Contributor Maddie Salters visiting the Teapigs pop-up at Boxpark? It’s a matcha made in heaven. Check it out!
Teapigs, the English company founded with an eye for ethics and a taste for good tea, has had a short stint at Boxpark in Shoreditch since last week. Launching on the 16th of January, the popup shop has put a heavy focus on their most popular product: matcha, a delicate powdered green tea from the Nichou region of Japan, packed with flavour and antioxidants. Unit 26 has been transformed, at least for a little while, into a haven for tea and a menu of tasty treats you may never have associated with it.
Counters of matcha-enhanced challah, chocolates, and biscotti greeted me as I arrived for their Matcha Masterclass on Thursday, January 29th. The small space, boasting clean lines decorated over in lime-green posters of the store mascot, “Our Hero!” Mighty Matcha (a tea cup with some serious biceps), welcomes you to an experience that promises to be that elusive blend of delicious and healthy. Right away, I indulged in a slice of matcha cake (a gluten free option, £2), delightfully sweet, with a mossy matcha buttercream frosting. The syrupy thickness of the cake was balanced out nicely by the cream, giving it a baklava consistency while still preserving that distinct deep, gritty taste of the tea. Having it alongside an almond milk matcha latte (£2.50), a smooth drink with a thick head of foam and a natural earthiness, made for a great afternoon treat. For those of who prefer a chilled beverage, Teapigs’ new line of refreshingly infused juices (£1) offer up apple and grapefruit flavours, though my personal favourite was their elderflower mix.
So why matcha? As a Teapigs representative explains, matcha’s vibrant green colour comes from harvesting shade-grown leaves that retain most of their chlorophyl. The result? An energising, metabolism boosting super-food that the Japanese have included in recipes for everything from noodles to ice cream for years. Just one small can of Teapigs matcha takes an hour to produce. And the best way to get all those antioxidants into our bloodstream? Through drinking it.
Here, Natasha Corett from Honestly Healthy stepped on to demonstrate some creative ways to incorporate matcha into daily healthful living. A big personality, she had some handy tips for masking the taste of matcha, for those of us to who want the benefit without the taste. Her recipes including a tangy smoothie of kale, chia seeds, bok choi added to a creamy base of coconut yogurt. If you’re raising a brow at the idea of coconut yogurt blending well with leafy greens, then you aren’t alone. The addition of fruit; melon, apples, or banana; mask the veg up with natural sweetness and create a green juice very drinkable. If you’re more in the mood for dessert, raw cocoa powder, sweet date syrup, a milk of your choice, and matcha powder make for a thick and healthy hot chocolate. Other suggested ingredients? Cashew butter, coconut oil, and Peruvian lucuma powder. Exotic!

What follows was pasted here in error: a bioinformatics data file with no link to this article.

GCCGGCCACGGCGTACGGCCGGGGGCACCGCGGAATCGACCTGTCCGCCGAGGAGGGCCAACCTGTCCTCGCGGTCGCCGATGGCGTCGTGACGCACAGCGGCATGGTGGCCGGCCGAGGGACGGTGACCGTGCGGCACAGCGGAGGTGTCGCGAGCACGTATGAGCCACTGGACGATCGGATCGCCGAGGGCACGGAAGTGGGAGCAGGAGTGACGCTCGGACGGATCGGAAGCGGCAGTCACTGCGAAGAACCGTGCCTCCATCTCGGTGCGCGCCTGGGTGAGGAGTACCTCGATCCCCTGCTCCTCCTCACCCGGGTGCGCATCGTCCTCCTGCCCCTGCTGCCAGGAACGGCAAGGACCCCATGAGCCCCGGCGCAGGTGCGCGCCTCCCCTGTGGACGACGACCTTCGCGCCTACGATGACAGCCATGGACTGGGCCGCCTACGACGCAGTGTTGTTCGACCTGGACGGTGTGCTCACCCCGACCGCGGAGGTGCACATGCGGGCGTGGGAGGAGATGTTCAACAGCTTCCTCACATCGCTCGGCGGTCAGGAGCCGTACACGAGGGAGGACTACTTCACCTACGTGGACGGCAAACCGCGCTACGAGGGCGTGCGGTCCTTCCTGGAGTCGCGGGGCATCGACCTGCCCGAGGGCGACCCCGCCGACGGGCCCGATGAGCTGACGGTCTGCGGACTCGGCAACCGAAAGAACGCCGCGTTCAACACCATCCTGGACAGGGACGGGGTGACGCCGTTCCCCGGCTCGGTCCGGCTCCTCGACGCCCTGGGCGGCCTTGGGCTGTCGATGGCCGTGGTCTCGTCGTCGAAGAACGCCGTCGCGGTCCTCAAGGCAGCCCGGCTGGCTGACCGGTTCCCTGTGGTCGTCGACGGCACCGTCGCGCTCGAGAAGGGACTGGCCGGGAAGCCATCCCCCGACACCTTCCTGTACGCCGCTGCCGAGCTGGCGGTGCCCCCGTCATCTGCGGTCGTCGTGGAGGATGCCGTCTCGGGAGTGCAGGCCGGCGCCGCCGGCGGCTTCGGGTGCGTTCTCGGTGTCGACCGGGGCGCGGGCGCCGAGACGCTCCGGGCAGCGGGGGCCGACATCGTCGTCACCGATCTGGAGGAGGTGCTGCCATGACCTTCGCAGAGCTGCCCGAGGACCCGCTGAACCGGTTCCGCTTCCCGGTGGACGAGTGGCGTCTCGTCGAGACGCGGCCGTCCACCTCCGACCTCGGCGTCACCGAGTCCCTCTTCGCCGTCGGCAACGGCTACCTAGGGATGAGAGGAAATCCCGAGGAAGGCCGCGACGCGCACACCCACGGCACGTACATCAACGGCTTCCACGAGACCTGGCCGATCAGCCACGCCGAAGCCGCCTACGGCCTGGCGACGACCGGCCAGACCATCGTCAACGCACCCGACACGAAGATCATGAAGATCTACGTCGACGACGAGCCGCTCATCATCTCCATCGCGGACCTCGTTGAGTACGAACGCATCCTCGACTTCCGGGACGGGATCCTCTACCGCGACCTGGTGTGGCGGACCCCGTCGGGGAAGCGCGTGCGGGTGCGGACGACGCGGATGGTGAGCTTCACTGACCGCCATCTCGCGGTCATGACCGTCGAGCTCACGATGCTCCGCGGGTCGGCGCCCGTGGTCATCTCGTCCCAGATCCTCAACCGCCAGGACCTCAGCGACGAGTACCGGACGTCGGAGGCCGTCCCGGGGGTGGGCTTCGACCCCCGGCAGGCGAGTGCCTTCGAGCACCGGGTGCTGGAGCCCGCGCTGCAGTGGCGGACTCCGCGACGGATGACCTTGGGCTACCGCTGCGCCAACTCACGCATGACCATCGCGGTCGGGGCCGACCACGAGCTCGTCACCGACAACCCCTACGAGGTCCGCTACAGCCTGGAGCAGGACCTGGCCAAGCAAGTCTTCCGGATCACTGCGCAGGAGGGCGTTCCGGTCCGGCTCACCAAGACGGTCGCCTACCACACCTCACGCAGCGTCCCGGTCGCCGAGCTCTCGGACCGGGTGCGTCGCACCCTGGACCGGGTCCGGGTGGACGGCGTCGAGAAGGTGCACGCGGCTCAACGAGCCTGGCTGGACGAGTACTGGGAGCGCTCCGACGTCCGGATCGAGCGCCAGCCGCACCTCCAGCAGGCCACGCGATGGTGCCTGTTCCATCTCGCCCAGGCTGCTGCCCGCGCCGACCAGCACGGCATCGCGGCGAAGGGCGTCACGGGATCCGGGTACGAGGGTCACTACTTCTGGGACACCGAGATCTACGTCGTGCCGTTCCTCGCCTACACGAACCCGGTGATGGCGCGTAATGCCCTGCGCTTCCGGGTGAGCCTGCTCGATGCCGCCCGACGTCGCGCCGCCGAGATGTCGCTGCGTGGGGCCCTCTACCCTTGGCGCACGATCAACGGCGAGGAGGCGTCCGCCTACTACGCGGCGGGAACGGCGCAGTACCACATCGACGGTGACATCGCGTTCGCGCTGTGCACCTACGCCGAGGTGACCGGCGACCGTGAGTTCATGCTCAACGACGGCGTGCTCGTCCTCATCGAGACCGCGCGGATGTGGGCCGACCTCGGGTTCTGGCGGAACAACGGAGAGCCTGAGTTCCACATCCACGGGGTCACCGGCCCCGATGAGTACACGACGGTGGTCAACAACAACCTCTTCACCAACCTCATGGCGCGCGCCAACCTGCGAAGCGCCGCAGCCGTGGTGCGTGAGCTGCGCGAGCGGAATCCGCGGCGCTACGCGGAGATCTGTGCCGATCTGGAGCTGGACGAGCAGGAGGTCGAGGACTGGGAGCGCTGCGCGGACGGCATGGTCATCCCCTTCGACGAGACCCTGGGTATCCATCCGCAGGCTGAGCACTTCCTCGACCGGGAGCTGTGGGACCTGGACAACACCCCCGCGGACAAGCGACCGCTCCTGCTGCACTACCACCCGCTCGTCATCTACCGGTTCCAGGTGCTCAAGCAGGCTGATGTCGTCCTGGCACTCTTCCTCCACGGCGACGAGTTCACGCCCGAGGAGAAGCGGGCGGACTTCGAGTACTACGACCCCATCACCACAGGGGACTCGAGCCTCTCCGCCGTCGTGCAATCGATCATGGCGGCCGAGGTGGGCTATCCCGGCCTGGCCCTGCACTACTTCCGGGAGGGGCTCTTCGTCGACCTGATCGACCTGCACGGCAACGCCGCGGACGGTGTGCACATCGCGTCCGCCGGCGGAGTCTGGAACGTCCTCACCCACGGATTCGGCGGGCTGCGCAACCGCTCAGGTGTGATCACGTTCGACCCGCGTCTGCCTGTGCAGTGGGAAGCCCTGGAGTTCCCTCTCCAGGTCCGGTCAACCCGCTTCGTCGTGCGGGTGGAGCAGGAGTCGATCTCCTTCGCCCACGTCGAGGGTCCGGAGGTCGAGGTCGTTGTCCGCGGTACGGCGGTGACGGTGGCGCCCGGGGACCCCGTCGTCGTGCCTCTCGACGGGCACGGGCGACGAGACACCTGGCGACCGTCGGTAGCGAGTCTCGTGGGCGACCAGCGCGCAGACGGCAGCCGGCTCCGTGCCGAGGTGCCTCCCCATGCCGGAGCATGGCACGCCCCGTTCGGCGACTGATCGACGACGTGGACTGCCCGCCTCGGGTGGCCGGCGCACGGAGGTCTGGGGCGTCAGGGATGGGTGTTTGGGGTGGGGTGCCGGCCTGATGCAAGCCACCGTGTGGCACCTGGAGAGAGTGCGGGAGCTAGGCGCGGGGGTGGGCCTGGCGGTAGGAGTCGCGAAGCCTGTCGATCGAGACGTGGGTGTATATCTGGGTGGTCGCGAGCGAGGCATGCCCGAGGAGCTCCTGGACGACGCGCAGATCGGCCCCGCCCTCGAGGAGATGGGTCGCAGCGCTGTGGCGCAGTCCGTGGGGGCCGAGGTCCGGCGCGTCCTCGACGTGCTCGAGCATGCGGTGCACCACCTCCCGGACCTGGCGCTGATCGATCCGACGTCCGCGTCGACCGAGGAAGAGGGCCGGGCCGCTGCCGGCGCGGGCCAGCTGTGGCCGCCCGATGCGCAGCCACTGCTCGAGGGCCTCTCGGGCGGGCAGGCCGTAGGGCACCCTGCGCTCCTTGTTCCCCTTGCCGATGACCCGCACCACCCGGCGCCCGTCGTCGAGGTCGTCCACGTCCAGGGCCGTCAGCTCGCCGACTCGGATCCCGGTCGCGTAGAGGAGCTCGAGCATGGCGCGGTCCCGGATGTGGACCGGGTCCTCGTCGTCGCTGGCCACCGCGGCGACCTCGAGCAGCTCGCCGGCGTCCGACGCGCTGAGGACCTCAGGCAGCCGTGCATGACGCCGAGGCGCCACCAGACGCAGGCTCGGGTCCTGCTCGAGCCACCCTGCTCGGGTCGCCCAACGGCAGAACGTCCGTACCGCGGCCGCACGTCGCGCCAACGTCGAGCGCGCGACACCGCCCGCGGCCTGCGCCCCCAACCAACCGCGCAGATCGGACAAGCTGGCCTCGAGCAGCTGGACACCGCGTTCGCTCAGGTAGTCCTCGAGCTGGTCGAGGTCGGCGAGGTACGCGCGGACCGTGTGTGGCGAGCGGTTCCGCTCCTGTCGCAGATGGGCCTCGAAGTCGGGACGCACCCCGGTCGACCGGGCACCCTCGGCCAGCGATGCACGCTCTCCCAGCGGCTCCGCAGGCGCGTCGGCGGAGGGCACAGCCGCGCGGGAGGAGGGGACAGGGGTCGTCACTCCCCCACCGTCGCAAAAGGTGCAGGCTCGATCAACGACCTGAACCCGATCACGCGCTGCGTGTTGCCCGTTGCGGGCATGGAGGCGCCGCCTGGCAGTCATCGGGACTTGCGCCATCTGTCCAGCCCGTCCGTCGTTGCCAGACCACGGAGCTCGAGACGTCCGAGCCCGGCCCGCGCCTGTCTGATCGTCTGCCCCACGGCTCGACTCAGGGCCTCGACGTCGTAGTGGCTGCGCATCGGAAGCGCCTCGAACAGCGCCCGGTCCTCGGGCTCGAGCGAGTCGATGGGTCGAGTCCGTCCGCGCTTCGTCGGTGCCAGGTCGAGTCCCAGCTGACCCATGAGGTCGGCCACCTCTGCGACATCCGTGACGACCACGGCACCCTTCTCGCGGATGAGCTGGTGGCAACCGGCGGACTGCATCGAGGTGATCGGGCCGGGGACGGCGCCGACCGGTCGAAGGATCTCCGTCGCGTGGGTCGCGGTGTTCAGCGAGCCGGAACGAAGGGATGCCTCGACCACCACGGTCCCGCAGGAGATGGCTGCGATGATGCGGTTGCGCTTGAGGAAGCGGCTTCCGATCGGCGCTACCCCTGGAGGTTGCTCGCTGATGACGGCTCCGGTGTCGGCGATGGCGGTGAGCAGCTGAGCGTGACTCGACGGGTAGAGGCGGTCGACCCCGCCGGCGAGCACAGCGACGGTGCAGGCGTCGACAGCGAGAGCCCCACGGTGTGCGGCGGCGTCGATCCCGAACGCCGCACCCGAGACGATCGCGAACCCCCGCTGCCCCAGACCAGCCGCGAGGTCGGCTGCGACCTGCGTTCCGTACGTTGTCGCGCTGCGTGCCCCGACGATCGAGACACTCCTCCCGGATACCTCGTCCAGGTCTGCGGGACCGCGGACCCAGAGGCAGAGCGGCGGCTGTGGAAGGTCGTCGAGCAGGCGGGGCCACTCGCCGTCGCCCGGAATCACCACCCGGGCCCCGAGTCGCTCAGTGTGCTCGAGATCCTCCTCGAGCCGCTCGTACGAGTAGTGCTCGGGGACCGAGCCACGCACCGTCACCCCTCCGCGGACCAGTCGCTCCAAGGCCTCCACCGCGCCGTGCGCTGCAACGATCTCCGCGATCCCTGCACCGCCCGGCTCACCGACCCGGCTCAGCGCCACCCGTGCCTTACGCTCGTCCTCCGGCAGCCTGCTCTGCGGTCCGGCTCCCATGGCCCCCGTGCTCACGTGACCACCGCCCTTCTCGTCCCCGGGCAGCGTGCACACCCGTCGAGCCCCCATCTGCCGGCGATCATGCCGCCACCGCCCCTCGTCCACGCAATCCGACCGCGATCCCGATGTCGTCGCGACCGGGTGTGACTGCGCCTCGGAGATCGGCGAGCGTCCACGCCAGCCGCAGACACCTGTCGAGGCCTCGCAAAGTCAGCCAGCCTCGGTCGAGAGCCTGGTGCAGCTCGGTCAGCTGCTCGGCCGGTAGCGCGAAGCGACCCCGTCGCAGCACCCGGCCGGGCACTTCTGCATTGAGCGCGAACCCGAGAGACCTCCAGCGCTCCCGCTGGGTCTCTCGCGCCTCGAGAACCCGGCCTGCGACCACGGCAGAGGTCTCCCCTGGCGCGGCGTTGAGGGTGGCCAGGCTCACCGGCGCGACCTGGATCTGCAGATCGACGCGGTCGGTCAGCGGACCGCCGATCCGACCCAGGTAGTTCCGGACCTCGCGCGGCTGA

I enjoyed getting to touch and taste the raw ingredients in the workshop, the matcha and cocoa powders, both truly flexible flavours. Still, for me, nothing beats a cup of pure matcha itself, added directly to hot water. I’ve started taking the Teapigs’ daily matcha challenge, and so far, so good! So for anyone whose made a healthy living resolution for 2015, this cuppa’s for you.
For a more energised and healthful you, visit Teapigs at Boxpark, Unit 26 (2 Bethnal Green Road, London E1 6GY) until Tuesday, February 3rd, or learn more about the matcha challenge and buy online at teapigs.co.uk. Find more healthful recipes at, visit the Honestly Healthy website at honestlyhealthyfood.com.
PROTIP!: Remember to make your matcha with water 80 °C or cooler, so you don’t burn the healthful properties away! A good trick for this is to add cool water to your cup before pouring the boiled water over it.
Written by Maddie Salters, a native New Yorker who has lived abroad for half of her life – from cities spanning Montreal to Osaka. While there’s still a lot on her “to trek” list, she has currently landed with both feet firmly in London. As a seasoned travel writer and cultural essayist, you can find her work on TripAdvisor, and in print in Wanderlust Magazine and other international publications.